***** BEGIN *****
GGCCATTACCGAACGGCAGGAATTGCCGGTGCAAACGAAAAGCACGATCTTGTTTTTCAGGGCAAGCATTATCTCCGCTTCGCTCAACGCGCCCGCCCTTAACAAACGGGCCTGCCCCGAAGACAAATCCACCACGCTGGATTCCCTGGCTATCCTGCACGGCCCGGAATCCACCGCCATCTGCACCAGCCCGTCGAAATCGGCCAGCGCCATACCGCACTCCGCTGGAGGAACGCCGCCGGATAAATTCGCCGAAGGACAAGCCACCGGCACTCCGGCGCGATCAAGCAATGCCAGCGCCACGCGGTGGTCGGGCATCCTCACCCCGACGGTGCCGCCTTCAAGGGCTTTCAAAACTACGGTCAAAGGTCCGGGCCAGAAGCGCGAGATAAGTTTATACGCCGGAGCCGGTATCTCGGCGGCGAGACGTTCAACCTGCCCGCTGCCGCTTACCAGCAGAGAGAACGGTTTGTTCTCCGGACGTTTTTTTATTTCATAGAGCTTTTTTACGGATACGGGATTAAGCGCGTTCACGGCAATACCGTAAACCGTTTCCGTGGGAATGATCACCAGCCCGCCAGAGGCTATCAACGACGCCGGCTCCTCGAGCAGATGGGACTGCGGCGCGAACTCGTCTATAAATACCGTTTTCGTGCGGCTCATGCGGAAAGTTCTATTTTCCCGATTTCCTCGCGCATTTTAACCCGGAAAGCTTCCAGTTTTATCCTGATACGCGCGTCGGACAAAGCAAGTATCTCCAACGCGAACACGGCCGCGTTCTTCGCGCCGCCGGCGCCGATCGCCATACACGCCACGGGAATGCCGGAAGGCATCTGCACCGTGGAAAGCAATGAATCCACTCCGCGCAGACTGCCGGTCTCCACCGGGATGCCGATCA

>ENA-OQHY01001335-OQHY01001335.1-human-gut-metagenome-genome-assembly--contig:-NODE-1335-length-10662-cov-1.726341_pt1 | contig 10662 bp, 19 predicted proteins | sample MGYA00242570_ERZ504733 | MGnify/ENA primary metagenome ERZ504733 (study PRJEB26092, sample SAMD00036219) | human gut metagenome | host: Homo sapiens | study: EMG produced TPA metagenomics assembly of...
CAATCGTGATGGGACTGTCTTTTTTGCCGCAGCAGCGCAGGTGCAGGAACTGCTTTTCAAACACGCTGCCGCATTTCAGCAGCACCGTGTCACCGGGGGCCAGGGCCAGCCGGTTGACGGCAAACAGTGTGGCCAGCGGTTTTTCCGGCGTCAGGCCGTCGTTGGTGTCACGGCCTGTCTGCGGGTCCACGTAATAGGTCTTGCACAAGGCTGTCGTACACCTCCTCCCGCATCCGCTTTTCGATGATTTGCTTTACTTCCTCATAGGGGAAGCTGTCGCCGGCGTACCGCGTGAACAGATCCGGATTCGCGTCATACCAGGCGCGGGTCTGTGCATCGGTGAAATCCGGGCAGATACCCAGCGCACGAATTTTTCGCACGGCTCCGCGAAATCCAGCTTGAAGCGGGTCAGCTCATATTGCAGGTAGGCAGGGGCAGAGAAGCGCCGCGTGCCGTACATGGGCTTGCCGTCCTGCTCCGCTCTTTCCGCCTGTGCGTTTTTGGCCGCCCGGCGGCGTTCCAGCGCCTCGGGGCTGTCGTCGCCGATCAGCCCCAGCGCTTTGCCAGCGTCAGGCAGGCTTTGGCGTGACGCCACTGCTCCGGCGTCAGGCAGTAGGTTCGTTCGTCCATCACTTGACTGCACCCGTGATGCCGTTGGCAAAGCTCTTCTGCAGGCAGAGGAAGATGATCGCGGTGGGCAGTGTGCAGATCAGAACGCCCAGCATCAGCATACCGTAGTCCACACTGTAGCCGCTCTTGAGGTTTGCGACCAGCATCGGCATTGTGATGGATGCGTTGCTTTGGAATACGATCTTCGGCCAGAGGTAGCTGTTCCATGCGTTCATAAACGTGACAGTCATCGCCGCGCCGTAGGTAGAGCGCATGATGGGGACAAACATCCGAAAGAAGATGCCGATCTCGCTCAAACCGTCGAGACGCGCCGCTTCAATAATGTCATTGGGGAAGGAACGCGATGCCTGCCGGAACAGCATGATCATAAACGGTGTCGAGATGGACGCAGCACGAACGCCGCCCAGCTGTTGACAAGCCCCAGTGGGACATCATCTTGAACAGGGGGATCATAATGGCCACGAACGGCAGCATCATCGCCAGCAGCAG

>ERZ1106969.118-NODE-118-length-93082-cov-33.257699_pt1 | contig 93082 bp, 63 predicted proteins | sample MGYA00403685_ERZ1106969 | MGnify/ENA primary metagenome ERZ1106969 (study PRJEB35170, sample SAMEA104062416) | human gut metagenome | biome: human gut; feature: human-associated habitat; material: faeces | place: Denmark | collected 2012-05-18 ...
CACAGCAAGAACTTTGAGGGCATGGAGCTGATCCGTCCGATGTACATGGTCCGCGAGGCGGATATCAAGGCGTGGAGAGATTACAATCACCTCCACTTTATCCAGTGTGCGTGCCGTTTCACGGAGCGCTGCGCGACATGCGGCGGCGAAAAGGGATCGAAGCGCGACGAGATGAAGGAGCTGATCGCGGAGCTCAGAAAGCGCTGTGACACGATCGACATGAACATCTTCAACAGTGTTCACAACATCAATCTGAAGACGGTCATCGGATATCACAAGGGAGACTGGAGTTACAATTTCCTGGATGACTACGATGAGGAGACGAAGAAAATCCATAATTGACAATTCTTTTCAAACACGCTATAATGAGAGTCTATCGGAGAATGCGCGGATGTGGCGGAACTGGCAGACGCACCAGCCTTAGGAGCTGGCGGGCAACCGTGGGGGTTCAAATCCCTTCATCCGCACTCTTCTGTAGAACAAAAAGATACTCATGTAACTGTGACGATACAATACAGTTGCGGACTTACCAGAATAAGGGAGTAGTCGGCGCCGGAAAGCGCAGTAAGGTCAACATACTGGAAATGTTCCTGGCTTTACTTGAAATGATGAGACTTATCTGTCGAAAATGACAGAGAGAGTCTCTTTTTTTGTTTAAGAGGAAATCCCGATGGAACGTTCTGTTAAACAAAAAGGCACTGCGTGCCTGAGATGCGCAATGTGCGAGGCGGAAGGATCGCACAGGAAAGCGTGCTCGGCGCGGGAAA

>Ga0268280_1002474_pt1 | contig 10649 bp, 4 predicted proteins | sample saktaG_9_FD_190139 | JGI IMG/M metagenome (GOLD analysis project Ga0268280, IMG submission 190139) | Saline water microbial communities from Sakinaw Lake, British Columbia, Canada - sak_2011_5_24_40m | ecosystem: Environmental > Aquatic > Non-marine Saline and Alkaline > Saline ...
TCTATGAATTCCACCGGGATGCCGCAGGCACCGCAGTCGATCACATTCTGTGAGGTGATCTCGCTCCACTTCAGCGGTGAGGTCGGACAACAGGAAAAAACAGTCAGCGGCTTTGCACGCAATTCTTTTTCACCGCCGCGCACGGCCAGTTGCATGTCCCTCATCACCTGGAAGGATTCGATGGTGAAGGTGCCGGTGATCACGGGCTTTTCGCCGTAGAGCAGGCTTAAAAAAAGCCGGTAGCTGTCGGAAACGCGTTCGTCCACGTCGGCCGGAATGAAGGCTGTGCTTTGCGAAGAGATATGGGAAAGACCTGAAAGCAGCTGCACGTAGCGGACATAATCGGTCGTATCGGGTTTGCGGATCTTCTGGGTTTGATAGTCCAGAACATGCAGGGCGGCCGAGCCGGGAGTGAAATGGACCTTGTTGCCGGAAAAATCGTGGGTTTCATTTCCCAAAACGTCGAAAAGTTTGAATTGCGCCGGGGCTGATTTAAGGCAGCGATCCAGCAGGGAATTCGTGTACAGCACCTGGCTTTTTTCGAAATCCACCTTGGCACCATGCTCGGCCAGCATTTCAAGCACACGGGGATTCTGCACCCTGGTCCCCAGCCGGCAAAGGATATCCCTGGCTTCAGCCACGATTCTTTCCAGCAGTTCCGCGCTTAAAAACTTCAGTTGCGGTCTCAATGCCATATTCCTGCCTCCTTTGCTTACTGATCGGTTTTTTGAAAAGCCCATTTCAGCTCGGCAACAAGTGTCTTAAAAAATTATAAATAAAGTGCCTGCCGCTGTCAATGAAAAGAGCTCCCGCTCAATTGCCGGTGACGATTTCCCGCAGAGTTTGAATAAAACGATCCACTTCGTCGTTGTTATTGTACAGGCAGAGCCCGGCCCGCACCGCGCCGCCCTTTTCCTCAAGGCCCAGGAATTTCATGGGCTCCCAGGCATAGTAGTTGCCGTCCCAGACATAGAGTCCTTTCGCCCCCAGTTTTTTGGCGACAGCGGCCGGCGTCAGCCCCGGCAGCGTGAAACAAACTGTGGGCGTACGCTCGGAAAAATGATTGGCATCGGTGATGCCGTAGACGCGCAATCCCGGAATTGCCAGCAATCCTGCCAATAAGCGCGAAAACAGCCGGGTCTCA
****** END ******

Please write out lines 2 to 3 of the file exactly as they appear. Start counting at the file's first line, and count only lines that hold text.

>ENA-OQHY01001335-OQHY01001335.1-human-gut-metagenome-genome-assembly--contig:-NODE-1335-length-10662-cov-1.726341_pt1 | contig 10662 bp, 19 predicted proteins | sample MGYA00242570_ERZ504733 | MGnify/ENA primary metagenome ERZ504733 (study PRJEB26092, sample SAMD00036219) | human gut metagenome | host: Homo sapiens | study: EMG produced TPA metagenomics assembly of...
CAATCGTGATGGGACTGTCTTTTTTGCCGCAGCAGCGCAGGTGCAGGAACTGCTTTTCAAACACGCTGCCGCATTTCAGCAGCACCGTGTCACCGGGGGCCAGGGCCAGCCGGTTGACGGCAAACAGTGTGGCCAGCGGTTTTTCCGGCGTCAGGCCGTCGTTGGTGTCACGGCCTGTCTGCGGGTCCACGTAATAGGTCTTGCACAAGGCTGTCGTACACCTCCTCCCGCATCCGCTTTTCGATGATTTGCTTTACTTCCTCATAGGGGAAGCTGTCGCCGGCGTACCGCGTGAACAGATCCGGATTCGCGTCATACCAGGCGCGGGTCTGTGCATCGGTGAAATCCGGGCAGATACCCAGCGCACGAATTTTTCGCACGGCTCCGCGAAATCCAGCTTGAAGCGGGTCAGCTCATATTGCAGGTAGGCAGGGGCAGAGAAGCGCCGCGTGCCGTACATGGGCTTGCCGTCCTGCTCCGCTCTTTCCGCCTGTGCGTTTTTGGCCGCCCGGCGGCGTTCCAGCGCCTCGGGGCTGTCGTCGCCGATCAGCCCCAGCGCTTTGCCAGCGTCAGGCAGGCTTTGGCGTGACGCCACTGCTCCGGCGTCAGGCAGTAGGTTCGTTCGTCCATCACTTGACTGCACCCGTGATGCCGTTGGCAAAGCTCTTCTGCAGGCAGAGGAAGATGATCGCGGTGGGCAGTGTGCAGATCAGAACGCCCAGCATCAGCATACCGTAGTCCACACTGTAGCCGCTCTTGAGGTTTGCGACCAGCATCGGCATTGTGATGGATGCGTTGCTTTGGAATACGATCTTCGGCCAGAGGTAGCTGTTCCATGCGTTCATAAACGTGACAGTCATCGCCGCGCCGTAGGTAGAGCGCATGATGGGGACAAACATCCGAAAGAAGATGCCGATCTCGCTCAAACCGTCGAGACGCGCCGCTTCAATAATGTCATTGGGGAAGGAACGCGATGCCTGCCGGAACAGCATGATCATAAACGGTGTCGAGATGGACGCAGCACGAACGCCGCCCAGCTGTTGACAAGCCCCAGTGGGACATCATCTTGAACAGGGGGATCATAATGGCCACGAACGGCAGCATCATCGCCAGCAGCAG